248 U.S. 359
CHICAGO, R. I. & P. RY. CO.
Argued Dec. 17 and 18, 1918.
Decided Jan. 7, 1919.
[248 U.S. 359, 360] Mr. William D. McHugh, of Omaha, Neb., for plaintiff in error.
[248 U.S. 359, 361] Messrs. Philip E. Horan, T. J. Mahoney, and J. A. C. Kennedy, all of Ohaha, Neb., for defendant in error.
Mr. Justice BRANDEIS delivered the opinion of the Court.
Barnum & Bailey, who owned rolling stock adapted to carrying their circus equipment and personnel, made, in 1913, a special contract with the Chicago, Rock Island & Pacific Railway Company concerning transportation on its lines. The railway agreed, for a sum fixed, to give the right to use its tracks and locomotives, fully manned and supplied, to haul the circus trains. Barnum & Bailey agreed, among other things, that the railway was not acting therein as a common carrier; that it should not be liable for any injury, though arising from negligence, either to their own person or property, or to that of any other of their [248 U.S. 359, 362] employes; and that they would indemnify the railway against any such injury.
While the circus train was being moved in Nebraska, from Lincoln, to Atlantic, Iowa, it was crashed into by one of the railway's regular passenger trains, and Maucher, an employe of the circus, was injured. He had, by his contract of employment, agreed to release all railroad companies from any claim for injuries suffered while traveling with the circus on their lines; but he brought, in a state court of Nebraska, an action against the railway for damages, alleging that he had been injured by its negligence. The railway defended on the ground that its contract with Barnum & Bailey, and thus with the plaintiff, operated to release it from all liability; that, since the contract related to a movement in interestate commerce, its validity was to be determined by the federal law; and that by the federal law the contracts were valid, although undertaking to release the railway from liability, since it was not acting as common carrier. Santa Fe, Prescott & Phoenix Railway Co. v. Grant Bros. Construction Co., 228 U.S. 177 , 33 Sup. Ct. 474. The trial court held that the liability was to be determined by the law of Nebraska, and entered judgment for plaintiff, which was affirmed by the Supreme Court of the state. Maucher v. Chicago, R. I. & P. R. Co., 100 Neb. 237, 159 N. W. 422. The case came here on writ of error under section 237 of the Judicial Code (Act March 3, 1911, c. 231, 36 Stat. 1156 [Comp. St. 1214]).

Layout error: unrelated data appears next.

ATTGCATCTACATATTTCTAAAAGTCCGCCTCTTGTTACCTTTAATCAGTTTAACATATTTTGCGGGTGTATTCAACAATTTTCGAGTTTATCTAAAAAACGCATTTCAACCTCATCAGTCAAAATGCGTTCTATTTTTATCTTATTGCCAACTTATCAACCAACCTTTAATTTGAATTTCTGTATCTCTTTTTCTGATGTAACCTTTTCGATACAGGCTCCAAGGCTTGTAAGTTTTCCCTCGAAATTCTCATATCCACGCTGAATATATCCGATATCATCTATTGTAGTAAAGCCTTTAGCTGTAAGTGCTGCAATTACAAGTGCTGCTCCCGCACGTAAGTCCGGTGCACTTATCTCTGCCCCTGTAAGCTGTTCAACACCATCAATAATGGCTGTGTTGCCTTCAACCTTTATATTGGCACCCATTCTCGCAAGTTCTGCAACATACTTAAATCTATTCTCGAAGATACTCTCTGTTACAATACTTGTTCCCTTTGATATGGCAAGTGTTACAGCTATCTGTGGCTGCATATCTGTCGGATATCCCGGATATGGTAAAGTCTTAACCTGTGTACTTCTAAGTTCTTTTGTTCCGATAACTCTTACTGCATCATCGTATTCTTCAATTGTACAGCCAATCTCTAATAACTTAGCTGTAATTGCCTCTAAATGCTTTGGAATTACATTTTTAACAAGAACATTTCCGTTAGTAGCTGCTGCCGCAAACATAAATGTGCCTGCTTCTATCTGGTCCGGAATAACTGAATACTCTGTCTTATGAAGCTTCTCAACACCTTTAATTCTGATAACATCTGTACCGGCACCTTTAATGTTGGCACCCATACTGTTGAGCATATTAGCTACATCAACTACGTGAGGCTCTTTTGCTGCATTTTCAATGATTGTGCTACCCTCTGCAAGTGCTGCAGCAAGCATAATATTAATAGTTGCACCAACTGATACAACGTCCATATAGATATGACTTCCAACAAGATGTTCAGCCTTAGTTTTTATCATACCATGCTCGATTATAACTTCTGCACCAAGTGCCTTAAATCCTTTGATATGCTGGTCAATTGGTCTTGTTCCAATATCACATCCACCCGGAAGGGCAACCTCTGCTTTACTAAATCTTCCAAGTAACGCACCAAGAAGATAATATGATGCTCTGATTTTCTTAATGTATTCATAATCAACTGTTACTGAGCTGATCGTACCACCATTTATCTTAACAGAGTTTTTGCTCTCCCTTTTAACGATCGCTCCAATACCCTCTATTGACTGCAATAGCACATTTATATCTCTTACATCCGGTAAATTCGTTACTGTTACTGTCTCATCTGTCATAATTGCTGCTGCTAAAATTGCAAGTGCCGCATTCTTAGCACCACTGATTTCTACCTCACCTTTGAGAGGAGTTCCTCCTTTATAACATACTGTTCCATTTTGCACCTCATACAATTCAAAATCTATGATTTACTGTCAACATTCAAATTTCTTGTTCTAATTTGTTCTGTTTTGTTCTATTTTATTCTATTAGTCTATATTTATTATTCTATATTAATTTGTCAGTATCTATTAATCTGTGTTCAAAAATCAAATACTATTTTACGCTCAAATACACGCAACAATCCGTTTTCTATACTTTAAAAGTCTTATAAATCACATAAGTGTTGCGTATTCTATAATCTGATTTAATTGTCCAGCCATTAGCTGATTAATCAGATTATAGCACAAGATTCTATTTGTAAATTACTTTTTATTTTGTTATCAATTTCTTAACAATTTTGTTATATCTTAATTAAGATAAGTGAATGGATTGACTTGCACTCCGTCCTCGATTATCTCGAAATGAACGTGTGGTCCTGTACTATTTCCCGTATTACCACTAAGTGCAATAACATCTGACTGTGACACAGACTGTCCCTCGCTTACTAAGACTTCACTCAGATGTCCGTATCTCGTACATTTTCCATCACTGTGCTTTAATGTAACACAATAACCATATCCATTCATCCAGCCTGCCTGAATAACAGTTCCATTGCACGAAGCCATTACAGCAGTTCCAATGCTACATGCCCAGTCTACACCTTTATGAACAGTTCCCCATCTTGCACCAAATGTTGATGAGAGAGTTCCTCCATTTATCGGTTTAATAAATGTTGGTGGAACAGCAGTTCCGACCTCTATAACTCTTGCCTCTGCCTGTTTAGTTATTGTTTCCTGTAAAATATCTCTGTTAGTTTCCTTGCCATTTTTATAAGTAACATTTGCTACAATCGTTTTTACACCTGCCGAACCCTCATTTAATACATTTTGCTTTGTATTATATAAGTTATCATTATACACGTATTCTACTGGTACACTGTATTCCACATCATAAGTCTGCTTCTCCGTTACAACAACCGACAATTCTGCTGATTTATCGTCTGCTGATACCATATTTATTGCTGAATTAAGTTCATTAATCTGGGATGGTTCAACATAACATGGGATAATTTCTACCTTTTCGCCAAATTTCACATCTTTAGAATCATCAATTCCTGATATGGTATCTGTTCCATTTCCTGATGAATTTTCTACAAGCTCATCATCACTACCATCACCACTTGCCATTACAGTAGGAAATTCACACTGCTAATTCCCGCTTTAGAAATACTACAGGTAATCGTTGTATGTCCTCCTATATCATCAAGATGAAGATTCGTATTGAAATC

The railway admits that prior to the enactment of the Carmack Amendment (Act June 29, 1906, c. 3591, 7, pars. 11, 12, 34 Stat. 584, 595 [Comp. St. 8604a, 8604aa]) Congress had not dealt with the right of carriers to limit by contract their liability for injuries occurring in interstate transportation, and that consequently the state were free to establish their own laws and policies and apply them to such contracts. Pennsylvania R. R. Co. v. Hughes, 191 U.S. 477 , 24 Sup. Ct. 132. But it contends that this power of the states was superseded by the Carmack Amendment, since that amendment dealt with the power of carriers to contract in respect to such liability [248 U.S. 359, 363] (Adams Express Co. v. Croninger, 226 U.S. 491 , 33 Sup. Ct. 148, 44 L. R. A. [N. S.] 257; Boston & Maine Railroad v. Hooker, 233 U.S. 97 , 34 Sup. Ct. 526, L. R. A. 1915B, 450, Ann. Cas. 1915D, 593); that it was the intention of Congress to deal with the whole subject; and that the rights of plaintiff in respect to personal injuries are governed by the federal law. But the Carmack Amendment deals only with the shipment of property. Its language is so clear as to leave no ground for the contention that Congress intended to deal with the transportation of persons. Furthermore plaintiff was not even a passenger on the railway. His claim rests not upon a contract of carriage, but upon the general right of a human being not to be injured by the negligence of another. Compare Southern Pacific Co. v. Schuyler, 227 U.S. 601, 613 , 33 S. Sup. Ct. 277, 43 L. R. A. (N. S.) 901. The case presents no substantial federal question. The writ of error is